The simple answer is to start to think and act like a rainmaker by developing your own personal marketing plan. This means deciding what you can do today, this week and this month to start growing your practice. Focus on 2 areas and build from there. First, market to the clients you already have. Second, develop a systematic plan to contact, nurture and expand your network.
Actions to take: Again, start by getting a mentor or coach to counsel you. Develop an action plan. If possible, get the help of your marketing professional to develop this plan. Start by downloading a chapter from our book: Best Practices in Building Your Professional Network.
5) They think that it is unseemly to market and sell
What I Hear: I feel that it just isn't professional to ask clients for business, seek out referrals or hawk business.
Let me ask you a couple of questions. Are the rainmakers in your firm unprofessional? Quite the contrary, rainmakers are among the most respected and influential people in the profession. Second, do you like to serve clients? If so, then somebody has to secure them as clients for your firm. If not you, then who? Do you want to work for a successful firm? Then you have to help make your firm profitable by adding clients and creating business. In fact, business development is a central part of being a true and accomplished professional.
Actions to take: Take a rainmaker to lunch. Pick their brain and see how they think about business development. Or sign up for our upcoming Web seminar with a panel of Women Rainmakers. http://www.sagelawmarketing.com/WebseminarA7
6) They think they are taking advantage of their clients, contacts and friends
What I Hear (especially from women attorneys): I often feel like I am crossing some boundary or abusing my friendships if I try to market and sell work to people I know. I feel like I am using them or betraying a relationship. What if they say they are not interested?
The root cause of this belief is that many attorneys see marketing and selling as convincing clients to hire them. And this translates into self-centered marketing and selling behavior. This is called bad marketing. Instead, true marketing and selling is helping clients to solve a source of their own business trauma, anguish or frustration. So, have a helping mindset, diagnose their points of "pain' and suggest solutions.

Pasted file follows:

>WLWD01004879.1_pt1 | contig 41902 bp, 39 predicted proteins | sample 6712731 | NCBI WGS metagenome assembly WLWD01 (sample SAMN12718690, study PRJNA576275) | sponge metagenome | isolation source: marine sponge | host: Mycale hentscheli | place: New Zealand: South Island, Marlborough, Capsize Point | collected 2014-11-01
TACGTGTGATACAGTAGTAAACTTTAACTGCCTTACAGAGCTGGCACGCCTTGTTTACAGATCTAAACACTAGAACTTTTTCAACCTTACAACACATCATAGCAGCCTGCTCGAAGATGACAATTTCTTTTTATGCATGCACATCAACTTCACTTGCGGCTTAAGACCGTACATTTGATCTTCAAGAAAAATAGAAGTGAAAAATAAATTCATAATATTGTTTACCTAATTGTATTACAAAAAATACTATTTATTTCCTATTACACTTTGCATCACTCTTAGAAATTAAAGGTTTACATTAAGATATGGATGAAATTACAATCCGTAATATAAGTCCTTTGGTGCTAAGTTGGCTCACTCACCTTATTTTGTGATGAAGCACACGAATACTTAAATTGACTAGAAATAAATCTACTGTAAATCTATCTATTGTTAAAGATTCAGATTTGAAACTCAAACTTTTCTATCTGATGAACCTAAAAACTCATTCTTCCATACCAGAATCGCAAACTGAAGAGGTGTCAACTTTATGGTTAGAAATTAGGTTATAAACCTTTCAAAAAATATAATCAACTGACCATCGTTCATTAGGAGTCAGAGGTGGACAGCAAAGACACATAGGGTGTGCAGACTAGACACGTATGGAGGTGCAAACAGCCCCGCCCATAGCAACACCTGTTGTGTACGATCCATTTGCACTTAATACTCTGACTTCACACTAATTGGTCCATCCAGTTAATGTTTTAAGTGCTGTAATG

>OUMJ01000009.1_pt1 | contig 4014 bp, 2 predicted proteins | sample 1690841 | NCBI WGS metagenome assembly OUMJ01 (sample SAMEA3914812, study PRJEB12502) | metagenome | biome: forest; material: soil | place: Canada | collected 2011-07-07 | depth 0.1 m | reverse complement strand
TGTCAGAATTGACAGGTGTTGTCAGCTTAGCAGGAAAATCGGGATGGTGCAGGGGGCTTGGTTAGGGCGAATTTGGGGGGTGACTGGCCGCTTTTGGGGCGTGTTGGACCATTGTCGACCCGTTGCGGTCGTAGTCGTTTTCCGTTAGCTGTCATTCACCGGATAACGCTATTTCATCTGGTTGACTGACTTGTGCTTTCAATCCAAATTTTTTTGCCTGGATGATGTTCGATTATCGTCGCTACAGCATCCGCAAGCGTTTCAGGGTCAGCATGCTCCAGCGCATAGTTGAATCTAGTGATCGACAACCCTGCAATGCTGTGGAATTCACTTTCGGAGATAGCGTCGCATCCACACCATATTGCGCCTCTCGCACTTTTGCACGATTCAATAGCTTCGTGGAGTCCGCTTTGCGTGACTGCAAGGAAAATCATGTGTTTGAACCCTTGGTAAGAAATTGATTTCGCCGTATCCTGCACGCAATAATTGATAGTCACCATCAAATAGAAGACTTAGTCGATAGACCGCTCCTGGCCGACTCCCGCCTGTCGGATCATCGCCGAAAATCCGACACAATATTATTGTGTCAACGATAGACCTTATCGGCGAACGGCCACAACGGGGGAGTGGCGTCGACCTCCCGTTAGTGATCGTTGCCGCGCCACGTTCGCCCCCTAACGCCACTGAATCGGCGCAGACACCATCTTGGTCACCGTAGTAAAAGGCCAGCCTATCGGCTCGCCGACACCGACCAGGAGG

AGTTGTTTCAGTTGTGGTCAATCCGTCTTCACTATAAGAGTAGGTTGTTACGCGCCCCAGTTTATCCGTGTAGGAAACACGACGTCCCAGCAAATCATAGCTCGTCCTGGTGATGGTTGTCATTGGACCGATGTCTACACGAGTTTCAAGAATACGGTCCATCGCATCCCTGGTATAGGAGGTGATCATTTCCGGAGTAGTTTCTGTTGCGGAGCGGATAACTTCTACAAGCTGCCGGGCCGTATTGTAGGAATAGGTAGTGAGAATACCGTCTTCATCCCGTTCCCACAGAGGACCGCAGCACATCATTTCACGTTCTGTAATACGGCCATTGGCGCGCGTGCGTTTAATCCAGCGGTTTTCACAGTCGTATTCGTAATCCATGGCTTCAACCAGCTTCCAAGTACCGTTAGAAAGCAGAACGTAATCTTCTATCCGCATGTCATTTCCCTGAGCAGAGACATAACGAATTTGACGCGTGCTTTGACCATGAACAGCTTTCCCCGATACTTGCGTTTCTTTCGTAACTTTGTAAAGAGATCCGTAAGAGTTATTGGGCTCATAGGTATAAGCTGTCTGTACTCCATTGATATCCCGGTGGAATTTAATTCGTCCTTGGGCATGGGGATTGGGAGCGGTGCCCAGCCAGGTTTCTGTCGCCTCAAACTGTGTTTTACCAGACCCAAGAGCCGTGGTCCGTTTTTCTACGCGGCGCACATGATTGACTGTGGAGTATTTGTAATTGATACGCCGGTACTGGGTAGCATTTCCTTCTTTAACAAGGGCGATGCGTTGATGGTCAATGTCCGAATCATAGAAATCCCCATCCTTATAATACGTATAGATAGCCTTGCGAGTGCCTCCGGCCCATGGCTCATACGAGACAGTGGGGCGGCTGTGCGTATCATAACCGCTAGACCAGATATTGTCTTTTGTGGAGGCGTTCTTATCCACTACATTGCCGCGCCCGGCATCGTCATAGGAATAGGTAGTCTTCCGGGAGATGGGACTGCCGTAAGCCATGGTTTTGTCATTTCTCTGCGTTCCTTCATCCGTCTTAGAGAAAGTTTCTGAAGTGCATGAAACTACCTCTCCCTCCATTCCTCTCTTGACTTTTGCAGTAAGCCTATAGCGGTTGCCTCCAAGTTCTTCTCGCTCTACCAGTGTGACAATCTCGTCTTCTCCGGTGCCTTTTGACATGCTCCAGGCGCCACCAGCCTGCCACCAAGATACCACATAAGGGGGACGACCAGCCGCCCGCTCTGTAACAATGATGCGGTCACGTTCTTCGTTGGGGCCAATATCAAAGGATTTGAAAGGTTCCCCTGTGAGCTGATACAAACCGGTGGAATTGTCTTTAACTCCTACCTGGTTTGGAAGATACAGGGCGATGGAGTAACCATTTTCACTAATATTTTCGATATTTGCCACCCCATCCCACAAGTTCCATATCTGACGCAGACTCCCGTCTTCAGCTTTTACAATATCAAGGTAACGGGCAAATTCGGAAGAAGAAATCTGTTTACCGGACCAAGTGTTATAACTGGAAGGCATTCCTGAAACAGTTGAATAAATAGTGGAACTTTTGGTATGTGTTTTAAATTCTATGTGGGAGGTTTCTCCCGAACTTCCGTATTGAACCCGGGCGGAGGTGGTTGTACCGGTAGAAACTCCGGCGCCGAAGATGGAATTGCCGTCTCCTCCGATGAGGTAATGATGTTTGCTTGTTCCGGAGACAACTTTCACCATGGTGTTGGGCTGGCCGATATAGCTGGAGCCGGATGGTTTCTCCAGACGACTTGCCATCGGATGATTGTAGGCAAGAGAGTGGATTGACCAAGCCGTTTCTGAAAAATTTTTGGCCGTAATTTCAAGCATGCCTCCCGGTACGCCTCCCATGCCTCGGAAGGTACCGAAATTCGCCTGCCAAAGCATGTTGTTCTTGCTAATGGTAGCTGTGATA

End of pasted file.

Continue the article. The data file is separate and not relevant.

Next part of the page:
Actions To Take: In his book, I Hate Selling, Allan suggests that all professionals should market and sell as if they are "business doctors". Download a free chapter from his book to learn how.
The BAD news: Business development is no longer optional ...
The legal profession is at a tipping point. This is the conclusion that Lauren Stiller Rikleen reaches in her groundbreaking new book: Ending the Gauntlet: Removing the Barriers to Women's Success in the Law.
Demanding clients, maxed out attorneys, hyper-intensive competition, shifting demographics and increasing firm profitability pressures are causing massive pressures for change.
Her conclusion? The Sun Always Shines On Those Who Make Rain. All attorneys (especially women) must think and act like entrepreneurs. Increasingly, your success will be driven by your ability to bring in business. So, build your base of client relationships, establish teams of allies, grow your network of high value relationships, co-market with people at your firm and become a celebrated expert in your field. These results will help you to thrive in the uncertain times ahead.
Those who don't embrace these personal missions will be controlled by the whim of others and driven by the tidal waves of change.
Note: To learn more, get the CD of Best Practices of Personal Marketing for Women Attorneys.
The GOOD news ... You Can Do It!
Take the example of Jennifer Zimmerman. She was a 2nd year associate at a mid-sized firm -- and one of the few women working there at the time.
But, Jennifer thought and acted like an entrepreneur. She took the initiative and put together a program that created the economic results that her firm appreciates and rewards.
She decided to target local women entrepreneurs as clients. She garnered the support of her mentor who was a senior woman attorney at the firm. She lined up a team of firm colleagues (including the marketing director) as well as a few motivated women professionals at an allied financial planning firm. They formed an organization and put on series of programs for an elite group of women entrepreneurs. And she secured the backing and support of her firm's Executive Committee.
The result? The program yielded a new client per month for her firm. She established a strong reputation in the local business community and inside her own firm. She is the only associated to be named to the firm's marketing committee. And she received the origination credits that added to her compensation.
The good news is that there is nothing stopping you from doing the same thing. So, stop dreading marketing and selling. Embrace these skill sets as part of your job description and career success plan.
Start today by thinking and acting like an entrepreneur.